Charities wanting students to fund-raise and volunteer are putting schools under stress, the principal of the Bay's biggest school says.
Otumoetai College head Dave Randell's comments come as charities speak out about how tough it is to raise money, with one warning the sheer number of organisations fighting for the donation dollar will result in some not surviving.
Mr Randell said he was fielding up to one enquiry a week from charities.
"I am inundated with people who want to do all sorts of things in our school and it gets really embarrassing at times to say no," he told the Bay of Plenty Times.
It was difficult to administer the constant requests, he said.
"All these requests are just another burden placed upon us ... it's a matter of co-ordinating where your priorities are and it is quite concerning because I have to try and educate these young people to prepare them for life and keep them in the classroom."
But Mr Randell said the school did support numerous charities and it broadened student life experiences, although it was a balancing act.
CanTeen national marketing manager Kimberley Waters said there was increased pressure in the sector to raise funds through the support of the public and corporate organisations.
"There is no such thing as a bad cause and everyone is deserving of support but I think it is becoming harder," Ms Waters said. Less funding was available through trusts and foundations.
CanTeen relied on support from organisations such as schools, she said.
"There is probably a young person within that school that is living with cancer and because Canteen is a youth organisation there is a synergy there."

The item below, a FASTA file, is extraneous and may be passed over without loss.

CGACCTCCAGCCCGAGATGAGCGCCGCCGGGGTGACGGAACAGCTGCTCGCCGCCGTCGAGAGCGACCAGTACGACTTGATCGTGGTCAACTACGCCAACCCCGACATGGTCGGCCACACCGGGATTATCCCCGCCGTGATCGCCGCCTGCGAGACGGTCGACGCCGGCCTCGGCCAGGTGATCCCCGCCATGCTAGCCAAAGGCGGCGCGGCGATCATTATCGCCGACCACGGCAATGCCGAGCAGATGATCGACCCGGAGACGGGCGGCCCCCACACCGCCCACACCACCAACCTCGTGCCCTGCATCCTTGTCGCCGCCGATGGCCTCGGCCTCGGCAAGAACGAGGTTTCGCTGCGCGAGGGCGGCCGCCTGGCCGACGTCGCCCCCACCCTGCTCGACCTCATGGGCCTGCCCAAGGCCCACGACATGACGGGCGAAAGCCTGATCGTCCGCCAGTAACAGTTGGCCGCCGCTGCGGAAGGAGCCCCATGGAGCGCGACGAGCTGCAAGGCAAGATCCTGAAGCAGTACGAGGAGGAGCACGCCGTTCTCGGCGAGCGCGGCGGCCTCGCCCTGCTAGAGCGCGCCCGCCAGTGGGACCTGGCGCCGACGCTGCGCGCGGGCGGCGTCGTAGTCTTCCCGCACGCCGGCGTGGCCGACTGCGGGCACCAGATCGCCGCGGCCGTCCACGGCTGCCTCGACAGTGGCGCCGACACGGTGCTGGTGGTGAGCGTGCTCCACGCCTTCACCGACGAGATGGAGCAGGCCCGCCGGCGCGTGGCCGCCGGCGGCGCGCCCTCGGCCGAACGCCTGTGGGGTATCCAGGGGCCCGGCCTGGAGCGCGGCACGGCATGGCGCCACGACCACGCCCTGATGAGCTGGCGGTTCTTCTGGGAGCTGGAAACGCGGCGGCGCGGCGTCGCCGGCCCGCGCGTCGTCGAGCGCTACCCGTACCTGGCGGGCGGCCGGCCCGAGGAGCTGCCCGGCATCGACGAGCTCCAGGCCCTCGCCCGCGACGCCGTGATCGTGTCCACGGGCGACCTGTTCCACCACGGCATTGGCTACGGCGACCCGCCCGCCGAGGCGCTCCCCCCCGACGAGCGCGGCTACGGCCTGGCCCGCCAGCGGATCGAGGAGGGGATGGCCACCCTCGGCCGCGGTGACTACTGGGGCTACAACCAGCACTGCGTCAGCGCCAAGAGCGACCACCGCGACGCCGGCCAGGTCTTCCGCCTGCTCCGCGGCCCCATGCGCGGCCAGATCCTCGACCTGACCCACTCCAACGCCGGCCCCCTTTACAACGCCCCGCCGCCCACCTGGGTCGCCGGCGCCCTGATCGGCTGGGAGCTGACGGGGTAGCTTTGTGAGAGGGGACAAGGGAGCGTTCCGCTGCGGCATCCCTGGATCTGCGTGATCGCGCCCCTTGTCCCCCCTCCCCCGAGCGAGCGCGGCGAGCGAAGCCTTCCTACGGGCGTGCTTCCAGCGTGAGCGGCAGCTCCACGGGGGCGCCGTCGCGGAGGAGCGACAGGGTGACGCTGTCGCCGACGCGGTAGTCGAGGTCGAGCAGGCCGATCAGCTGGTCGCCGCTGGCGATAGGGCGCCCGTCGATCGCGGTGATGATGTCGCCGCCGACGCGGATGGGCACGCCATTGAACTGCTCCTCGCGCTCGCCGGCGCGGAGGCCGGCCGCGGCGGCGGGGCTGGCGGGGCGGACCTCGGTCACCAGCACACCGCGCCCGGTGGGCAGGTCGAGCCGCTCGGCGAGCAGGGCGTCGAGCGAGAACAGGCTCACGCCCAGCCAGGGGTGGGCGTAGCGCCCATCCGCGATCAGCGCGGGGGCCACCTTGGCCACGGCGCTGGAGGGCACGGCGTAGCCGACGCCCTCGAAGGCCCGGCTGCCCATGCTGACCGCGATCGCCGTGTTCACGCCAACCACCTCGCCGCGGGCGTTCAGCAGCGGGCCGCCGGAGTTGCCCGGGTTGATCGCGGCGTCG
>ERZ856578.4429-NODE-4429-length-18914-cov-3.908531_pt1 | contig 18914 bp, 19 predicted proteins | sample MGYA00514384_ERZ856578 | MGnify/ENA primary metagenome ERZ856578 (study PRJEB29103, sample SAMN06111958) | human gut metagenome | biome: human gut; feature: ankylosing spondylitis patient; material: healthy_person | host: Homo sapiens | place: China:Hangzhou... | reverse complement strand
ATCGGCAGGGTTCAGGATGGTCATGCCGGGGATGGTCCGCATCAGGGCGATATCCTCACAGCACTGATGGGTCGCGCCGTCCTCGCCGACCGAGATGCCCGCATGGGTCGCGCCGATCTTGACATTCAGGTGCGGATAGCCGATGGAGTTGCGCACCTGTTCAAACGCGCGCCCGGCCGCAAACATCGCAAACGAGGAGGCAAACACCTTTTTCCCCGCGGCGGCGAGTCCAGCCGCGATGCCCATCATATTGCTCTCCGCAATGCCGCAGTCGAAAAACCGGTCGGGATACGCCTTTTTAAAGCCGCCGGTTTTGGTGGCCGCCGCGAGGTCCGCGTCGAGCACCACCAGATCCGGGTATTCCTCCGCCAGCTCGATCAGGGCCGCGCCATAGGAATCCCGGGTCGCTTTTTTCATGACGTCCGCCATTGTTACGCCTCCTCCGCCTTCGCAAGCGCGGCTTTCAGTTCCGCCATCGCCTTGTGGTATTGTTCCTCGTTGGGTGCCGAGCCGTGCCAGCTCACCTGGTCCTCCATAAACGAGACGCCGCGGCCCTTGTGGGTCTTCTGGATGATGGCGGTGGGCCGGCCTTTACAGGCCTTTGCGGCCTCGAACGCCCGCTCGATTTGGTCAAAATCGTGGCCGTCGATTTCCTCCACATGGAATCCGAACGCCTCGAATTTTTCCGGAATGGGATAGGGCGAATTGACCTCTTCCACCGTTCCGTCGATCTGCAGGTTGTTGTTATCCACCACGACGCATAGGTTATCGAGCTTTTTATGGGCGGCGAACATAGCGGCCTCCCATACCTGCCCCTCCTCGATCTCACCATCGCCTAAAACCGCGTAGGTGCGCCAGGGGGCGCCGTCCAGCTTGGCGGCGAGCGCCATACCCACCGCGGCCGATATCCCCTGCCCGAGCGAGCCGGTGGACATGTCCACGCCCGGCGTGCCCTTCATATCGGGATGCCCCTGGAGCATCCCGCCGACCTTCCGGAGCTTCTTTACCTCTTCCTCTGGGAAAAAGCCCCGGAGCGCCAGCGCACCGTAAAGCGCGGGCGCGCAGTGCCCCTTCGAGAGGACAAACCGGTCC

Breast Cancer Support Service Tauranga Trust service co-ordinator Lea Lehndorf said the trust had not directly approached schools for donations but had put the idea out there that schools could run their own fund-raisers during Breast Cancer Awareness Month.
"It is increasingly hard to raise funds to continue our service and I can imagine it is hard for schools and businesses to have to choose who they can support," Ms Lehndorf said.
Food Bank Community Trust chairman Mike Baker said about 90 per cent of local schools supported its annual appeal week in August and last year school's raised the equivalent of $30,000 in food.
"It's absolutely critical to us ... what I always say when I give presentations to schools is that I can guarantee that this week one of your kids will be fed from food through the food bank."
Tauranga Girls' College principal Pauline Cowens said the school received letters from charities seeking support.
"With four student councils we do fund-raise and assist with collections for charities. We support charities that directly impact our local area ... "
Tauranga Boys' College acting principal Ian Stuart said the school helped charities when it could. "Our major fund-raiser for charity is the local food bank. Last year boys, families and staff members donated over 10,000 cans of goods along with 1.5 tonnes of rice."
By the numbers
26,462 NZ- registered charities on July 11
25,562 NZ-registered charities October 21, 2010